Tapeworthy

Tuesday, November 21, 2006

Shut Up & Sing - Movie Review


Shut Up & Sing is the documentary that follows the Dixie Chicks from the time they made a statement about being ashamed that Bush was from Texas on the eve of the War on Iraq to this past summer as they release their latest album and begin the tour. It gives a nice intimate portrait of the band, as each member struggles to deal with the inadvertent and overblown crisis brewing that began from Natalie Maines mouth, but eventually uniting Natalie, Martie Maguire and Emily Robinson even stronger as a group. Part musical documentary following the making of their latest album as a personal response to it all, part political documentary that basically pits free speech, the rights and obligations of celebrityism, country music fans' response and political views, and the War on Iraq against each other.

The documentary is well made and gets right to the heart of the juicy guts of it all, then flips back and forth between 2003 (when the backlash against the Dixie Chicks begin) and 2005-06 (as the Dixie Chicks makes a new album while still feeling the backlash against them). It includes scenes with the singers' families, and how the whole controversy affected their families lives as well (and I forgot that Natalie Maines is married to Heroes' Adrian Pasdar). The documentary gives the new songs an even deeper meaning as we see the Chicks struggle between writing what they really want to say (and thus continuing to piss off country music fans) and trying to find what their direction is to be now that their core audience is gone, which inadvertently gives them even more freedom to be unique. I enjoy their new album but after seeing the film, it really explains a lot of the songs and the emotions and thoughts behind them (I guess if you listen to the lyrics closely you would already know that but I'm more a melody kinda guy).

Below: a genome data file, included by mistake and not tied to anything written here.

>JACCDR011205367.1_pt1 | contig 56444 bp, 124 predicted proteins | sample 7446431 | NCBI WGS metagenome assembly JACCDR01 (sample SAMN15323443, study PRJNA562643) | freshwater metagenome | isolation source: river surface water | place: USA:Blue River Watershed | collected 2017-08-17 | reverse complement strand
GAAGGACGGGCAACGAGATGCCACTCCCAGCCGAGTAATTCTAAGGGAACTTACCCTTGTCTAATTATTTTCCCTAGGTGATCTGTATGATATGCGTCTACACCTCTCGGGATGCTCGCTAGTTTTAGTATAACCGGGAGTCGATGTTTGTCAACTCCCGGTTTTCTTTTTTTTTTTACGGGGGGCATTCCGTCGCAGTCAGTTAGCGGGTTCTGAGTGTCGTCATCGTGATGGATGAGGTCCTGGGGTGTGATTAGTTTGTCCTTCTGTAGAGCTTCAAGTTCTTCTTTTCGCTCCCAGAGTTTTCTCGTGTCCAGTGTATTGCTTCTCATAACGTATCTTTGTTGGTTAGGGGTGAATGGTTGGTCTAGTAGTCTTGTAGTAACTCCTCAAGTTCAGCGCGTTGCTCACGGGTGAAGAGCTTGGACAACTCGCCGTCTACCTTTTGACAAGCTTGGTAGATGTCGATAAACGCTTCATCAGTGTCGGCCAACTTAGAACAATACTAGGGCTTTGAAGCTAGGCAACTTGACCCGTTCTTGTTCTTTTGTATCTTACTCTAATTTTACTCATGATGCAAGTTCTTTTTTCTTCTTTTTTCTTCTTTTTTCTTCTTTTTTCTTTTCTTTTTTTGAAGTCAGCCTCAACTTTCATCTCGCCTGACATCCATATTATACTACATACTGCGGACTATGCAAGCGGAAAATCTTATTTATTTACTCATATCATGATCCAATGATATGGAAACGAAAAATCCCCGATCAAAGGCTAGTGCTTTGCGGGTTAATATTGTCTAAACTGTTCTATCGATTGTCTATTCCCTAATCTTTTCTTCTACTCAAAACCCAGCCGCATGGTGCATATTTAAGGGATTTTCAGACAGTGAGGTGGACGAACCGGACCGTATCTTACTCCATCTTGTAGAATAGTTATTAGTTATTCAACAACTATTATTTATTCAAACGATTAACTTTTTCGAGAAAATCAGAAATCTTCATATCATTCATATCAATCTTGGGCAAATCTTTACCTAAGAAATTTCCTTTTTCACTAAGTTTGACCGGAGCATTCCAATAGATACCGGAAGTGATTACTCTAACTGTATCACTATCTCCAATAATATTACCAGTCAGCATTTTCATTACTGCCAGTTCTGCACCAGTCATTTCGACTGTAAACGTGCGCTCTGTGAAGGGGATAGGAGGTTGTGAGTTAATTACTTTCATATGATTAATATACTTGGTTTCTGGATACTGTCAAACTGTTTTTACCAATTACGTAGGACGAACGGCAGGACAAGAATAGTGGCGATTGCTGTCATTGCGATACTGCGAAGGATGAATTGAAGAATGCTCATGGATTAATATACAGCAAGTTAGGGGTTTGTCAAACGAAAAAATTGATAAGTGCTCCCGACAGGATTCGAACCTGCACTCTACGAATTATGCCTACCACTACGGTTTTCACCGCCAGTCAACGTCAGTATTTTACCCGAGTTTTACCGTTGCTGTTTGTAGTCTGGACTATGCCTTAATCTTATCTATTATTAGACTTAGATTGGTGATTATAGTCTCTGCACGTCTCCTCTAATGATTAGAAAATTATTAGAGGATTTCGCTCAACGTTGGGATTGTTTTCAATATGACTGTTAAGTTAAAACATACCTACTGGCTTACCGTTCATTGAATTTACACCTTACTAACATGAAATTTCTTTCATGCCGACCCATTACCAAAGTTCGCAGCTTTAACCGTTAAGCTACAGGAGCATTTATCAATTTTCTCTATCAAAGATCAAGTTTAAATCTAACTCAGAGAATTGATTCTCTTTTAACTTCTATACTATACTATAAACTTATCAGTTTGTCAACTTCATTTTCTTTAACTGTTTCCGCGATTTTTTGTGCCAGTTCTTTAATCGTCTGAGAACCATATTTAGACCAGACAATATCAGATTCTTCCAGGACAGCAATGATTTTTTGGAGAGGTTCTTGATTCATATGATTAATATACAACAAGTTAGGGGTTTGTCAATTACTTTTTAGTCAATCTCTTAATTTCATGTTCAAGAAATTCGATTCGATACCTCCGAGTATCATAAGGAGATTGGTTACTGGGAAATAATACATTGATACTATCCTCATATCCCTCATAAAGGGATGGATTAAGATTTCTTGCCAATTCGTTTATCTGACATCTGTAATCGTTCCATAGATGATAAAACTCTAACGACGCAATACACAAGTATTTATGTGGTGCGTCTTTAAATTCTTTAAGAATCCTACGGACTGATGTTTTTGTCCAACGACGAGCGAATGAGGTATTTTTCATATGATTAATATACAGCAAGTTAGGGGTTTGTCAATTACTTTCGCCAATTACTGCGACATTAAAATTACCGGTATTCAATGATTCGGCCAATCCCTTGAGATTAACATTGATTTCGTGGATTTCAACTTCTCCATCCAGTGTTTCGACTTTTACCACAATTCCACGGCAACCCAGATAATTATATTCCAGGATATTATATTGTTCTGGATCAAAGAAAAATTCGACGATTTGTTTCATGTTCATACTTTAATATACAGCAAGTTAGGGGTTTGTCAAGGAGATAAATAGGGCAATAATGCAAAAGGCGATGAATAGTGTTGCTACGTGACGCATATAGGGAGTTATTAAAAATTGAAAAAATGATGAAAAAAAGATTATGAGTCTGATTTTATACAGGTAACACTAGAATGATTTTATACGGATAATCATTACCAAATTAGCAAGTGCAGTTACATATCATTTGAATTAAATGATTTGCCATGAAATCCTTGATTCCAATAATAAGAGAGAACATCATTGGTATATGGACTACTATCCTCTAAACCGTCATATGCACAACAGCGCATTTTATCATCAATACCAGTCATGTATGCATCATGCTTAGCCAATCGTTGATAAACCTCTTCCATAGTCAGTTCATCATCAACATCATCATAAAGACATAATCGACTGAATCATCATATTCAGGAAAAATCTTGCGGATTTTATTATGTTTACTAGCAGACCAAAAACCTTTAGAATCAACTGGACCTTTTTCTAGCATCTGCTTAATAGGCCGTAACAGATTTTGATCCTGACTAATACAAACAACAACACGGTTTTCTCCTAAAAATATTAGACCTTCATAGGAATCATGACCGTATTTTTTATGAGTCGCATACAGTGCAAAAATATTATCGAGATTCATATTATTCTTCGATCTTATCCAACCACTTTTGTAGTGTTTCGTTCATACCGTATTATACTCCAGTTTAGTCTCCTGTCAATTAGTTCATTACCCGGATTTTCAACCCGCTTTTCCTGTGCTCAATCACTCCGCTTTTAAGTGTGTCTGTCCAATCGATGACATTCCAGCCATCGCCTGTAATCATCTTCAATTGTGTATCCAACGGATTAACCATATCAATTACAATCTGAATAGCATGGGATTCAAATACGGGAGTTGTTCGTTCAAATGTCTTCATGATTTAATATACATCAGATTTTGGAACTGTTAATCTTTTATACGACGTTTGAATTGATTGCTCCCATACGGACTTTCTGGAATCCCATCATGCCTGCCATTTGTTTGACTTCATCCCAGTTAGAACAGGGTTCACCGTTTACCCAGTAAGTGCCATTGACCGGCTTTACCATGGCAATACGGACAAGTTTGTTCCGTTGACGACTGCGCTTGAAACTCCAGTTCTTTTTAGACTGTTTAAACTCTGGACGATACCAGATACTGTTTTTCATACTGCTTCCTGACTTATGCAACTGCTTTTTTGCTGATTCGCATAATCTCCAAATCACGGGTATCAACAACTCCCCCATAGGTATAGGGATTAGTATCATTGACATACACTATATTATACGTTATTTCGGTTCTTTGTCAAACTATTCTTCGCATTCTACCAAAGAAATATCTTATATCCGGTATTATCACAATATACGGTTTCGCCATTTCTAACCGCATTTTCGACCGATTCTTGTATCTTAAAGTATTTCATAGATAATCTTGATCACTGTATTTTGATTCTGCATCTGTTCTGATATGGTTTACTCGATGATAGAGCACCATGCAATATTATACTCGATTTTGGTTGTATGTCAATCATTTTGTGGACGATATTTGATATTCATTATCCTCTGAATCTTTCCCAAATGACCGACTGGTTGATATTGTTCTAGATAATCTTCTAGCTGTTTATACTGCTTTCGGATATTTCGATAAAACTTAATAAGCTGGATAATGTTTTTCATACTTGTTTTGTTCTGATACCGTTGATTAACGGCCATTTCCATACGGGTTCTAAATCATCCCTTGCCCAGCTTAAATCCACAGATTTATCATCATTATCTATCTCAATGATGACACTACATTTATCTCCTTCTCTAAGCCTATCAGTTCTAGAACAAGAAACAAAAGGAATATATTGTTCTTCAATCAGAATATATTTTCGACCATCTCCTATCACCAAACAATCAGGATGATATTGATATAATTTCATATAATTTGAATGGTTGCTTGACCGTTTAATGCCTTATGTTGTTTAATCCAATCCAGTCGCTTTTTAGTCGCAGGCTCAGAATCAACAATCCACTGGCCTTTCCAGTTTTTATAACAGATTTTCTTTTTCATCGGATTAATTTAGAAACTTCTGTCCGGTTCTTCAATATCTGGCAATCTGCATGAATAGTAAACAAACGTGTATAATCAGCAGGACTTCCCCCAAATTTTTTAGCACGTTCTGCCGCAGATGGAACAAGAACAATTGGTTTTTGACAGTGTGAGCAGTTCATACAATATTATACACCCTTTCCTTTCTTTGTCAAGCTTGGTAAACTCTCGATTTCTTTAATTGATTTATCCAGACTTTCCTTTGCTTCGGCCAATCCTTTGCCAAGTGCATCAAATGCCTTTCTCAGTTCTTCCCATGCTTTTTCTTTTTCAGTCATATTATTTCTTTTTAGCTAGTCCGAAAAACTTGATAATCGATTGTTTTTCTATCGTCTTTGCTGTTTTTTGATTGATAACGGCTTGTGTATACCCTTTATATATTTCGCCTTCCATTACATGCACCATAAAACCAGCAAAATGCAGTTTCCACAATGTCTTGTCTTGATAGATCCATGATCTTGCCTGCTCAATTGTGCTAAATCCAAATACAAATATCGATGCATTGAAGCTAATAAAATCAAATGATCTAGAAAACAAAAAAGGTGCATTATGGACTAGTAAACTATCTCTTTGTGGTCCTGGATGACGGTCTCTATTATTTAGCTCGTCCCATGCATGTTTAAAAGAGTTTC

There's a great shout-out to Toronto (and Canada) as the Chicks people watch the sales figures on this latest tour (that passed by this summer and fall and still going on), when many of the southern states were still ignoring the Chicks, while Toronto became their hottest seller (who knew Toronto was a country town?). Politics drives much of the sales (or non-sales) on this latest tour, but it's the music that has allowed the Dixie Chicks to grow a fan base beyond their country core so that they can move beyond the people that gave up on them for having a political view (probably didn't help that it was more left leaning).

I'd be interested in seeing what the Rights' response to this film was. Or at least a proper response that wouldn't be so quick to dismiss this film, since it was really a great rah rah film for the liberal left (and managed to still get applause and cheers at my screening in liberal Toronto in it's fourth week out (and still almost sold out audience)). Personally, I found it much more emotional than I would expect from a somewhat political film, and although I really knew what to expect from this pro-liberal campaign of a movie, it was still the sort of movie you want to stand up and cheer for.

9/10 or A-

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